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Re: RDF-ISSUE-93 (non-langString): Give a name to "literals that are not language-tagged strings"

From: Richard Cyganiak <richard@cyganiak.de>
Date: Wed, 22 Aug 2012 22:24:45 +0100
Message-Id: <C3C7F350-D734-41DD-9642-F132A24BAF51@cyganiak.de>
To: RDF Working Group <public-rdf-wg@w3.org>
On 20 Aug 2012, at 15:23, RDF Working Group Issue Tracker wrote:
> Do we want/need a name for literals that are not language-tagged strings?
> Language-tagged strings are sometimes treated differently that non-languaged-tagged strings, so that there will probably be cases where it is necessary to refer to "literals that are not language-tagged strings".

Well, there might sometimes be cases where literals that are not of a numeric datatype need to be treated differently from anything else. That doesn't mean we should define a term for it.

Why do you say "probably"? What are those cases?

> The phrase is terrible and could be given a shorter name. If the RDF WG does not define a name for this, another WG may do it (cf. the notion of "simple literal" in SPARQL).

If another WG needs it, then they should define it. If it sounds useful, a future RDF WG can roll it back into RDF Concepts. We shouldn't add it unless we have a good bit of evidence that it's needed.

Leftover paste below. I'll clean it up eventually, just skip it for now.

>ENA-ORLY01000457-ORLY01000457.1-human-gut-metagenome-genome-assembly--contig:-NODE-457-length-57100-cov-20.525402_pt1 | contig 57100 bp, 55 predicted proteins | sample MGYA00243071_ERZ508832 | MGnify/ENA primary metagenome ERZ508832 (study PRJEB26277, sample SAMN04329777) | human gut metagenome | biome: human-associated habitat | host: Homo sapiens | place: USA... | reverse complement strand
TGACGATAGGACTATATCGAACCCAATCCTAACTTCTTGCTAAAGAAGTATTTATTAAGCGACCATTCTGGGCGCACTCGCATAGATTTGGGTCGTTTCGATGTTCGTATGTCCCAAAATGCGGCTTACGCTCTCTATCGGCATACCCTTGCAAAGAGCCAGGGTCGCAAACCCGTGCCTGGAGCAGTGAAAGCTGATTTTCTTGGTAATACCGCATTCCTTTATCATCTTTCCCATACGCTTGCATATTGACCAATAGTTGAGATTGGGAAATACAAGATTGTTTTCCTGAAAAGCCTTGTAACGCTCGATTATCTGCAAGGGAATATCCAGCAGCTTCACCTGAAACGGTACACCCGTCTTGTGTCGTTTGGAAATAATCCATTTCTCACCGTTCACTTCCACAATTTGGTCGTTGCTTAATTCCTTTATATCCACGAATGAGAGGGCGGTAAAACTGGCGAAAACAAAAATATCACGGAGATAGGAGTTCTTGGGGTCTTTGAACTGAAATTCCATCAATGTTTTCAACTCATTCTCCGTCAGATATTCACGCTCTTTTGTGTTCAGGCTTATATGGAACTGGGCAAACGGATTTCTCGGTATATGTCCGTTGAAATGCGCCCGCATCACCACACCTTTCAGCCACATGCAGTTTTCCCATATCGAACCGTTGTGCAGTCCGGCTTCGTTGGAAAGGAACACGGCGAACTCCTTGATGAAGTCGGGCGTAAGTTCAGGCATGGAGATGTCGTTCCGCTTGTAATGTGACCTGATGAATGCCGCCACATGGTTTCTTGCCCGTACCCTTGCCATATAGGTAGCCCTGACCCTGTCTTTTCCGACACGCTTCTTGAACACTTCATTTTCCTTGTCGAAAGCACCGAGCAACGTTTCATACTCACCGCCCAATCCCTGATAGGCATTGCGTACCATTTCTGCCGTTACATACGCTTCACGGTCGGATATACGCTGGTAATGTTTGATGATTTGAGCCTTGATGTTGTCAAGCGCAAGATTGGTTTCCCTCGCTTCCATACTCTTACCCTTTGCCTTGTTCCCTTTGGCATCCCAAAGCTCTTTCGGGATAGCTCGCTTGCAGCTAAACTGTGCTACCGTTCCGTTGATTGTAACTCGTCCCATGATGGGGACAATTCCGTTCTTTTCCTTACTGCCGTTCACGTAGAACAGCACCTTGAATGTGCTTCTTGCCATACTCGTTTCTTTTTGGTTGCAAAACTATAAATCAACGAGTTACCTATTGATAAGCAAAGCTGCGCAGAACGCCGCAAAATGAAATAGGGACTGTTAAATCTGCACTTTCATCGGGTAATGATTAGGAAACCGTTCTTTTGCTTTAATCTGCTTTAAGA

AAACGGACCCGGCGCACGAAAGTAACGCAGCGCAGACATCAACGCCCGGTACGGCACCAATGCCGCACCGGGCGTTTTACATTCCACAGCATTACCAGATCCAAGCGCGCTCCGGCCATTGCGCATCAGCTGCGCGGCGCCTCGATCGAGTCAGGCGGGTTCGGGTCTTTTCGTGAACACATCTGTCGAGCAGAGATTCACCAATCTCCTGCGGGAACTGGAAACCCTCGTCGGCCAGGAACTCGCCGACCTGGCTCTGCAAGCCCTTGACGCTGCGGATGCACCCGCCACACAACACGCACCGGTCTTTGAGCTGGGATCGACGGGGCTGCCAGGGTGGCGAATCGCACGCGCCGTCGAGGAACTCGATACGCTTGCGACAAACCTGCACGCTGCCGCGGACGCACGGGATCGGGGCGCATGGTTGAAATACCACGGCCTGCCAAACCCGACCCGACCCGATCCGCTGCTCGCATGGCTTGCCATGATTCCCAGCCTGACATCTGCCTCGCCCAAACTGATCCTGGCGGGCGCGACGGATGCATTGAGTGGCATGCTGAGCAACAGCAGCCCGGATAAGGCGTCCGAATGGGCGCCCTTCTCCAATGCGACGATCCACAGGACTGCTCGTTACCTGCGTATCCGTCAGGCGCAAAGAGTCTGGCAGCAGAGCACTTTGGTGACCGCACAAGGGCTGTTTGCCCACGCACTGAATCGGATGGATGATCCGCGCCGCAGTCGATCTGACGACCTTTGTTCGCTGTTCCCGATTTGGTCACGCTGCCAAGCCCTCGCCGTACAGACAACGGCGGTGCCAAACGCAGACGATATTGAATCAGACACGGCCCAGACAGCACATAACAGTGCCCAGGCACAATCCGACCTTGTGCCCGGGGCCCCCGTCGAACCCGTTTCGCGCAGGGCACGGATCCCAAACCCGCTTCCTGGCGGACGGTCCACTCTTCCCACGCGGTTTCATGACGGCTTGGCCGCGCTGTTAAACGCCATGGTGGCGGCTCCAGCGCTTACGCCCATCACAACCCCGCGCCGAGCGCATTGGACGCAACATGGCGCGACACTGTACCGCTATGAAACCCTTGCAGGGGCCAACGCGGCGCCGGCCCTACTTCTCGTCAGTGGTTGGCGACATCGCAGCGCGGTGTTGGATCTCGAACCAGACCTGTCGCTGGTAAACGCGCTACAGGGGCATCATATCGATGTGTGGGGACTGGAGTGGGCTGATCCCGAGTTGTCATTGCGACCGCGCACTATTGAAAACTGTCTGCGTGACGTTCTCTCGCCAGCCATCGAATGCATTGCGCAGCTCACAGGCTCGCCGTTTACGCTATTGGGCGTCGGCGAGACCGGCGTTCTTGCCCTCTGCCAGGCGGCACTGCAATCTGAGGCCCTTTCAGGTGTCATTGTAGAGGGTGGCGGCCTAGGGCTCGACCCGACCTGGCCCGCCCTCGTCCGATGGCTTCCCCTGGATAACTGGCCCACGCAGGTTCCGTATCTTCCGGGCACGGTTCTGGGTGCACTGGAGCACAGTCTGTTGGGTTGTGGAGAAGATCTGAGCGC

> A proposal: "typed literals".

Seriously?

> This will avoid countless confusions of people who are learning RDF with older tutorials and publications. Plus, they *are* typed literals in the sense that they *do* have a formal datatype (as opposed to "No datatype is formally defined for [rdf:langString]").

The goal of the literal redesign was to have less exceptions and to streamline stuff. Because of that, all literals in RDF 1.1 now have a datatype IRI. Explaining why certain literals are not "typed literals" despite having a "datatype IRI" seems counter to that goal.

I tend to call them "normal literals". "Normal literals, as opposed to language-tagged ones". Found that to be sufficient so far.

Thinking about it, "untagged literals" would be reasonably accurate and short. I would still rather avoid that term if possible.

Best,
Richard
Received on Wednesday, 22 August 2012 21:25:16 UTC

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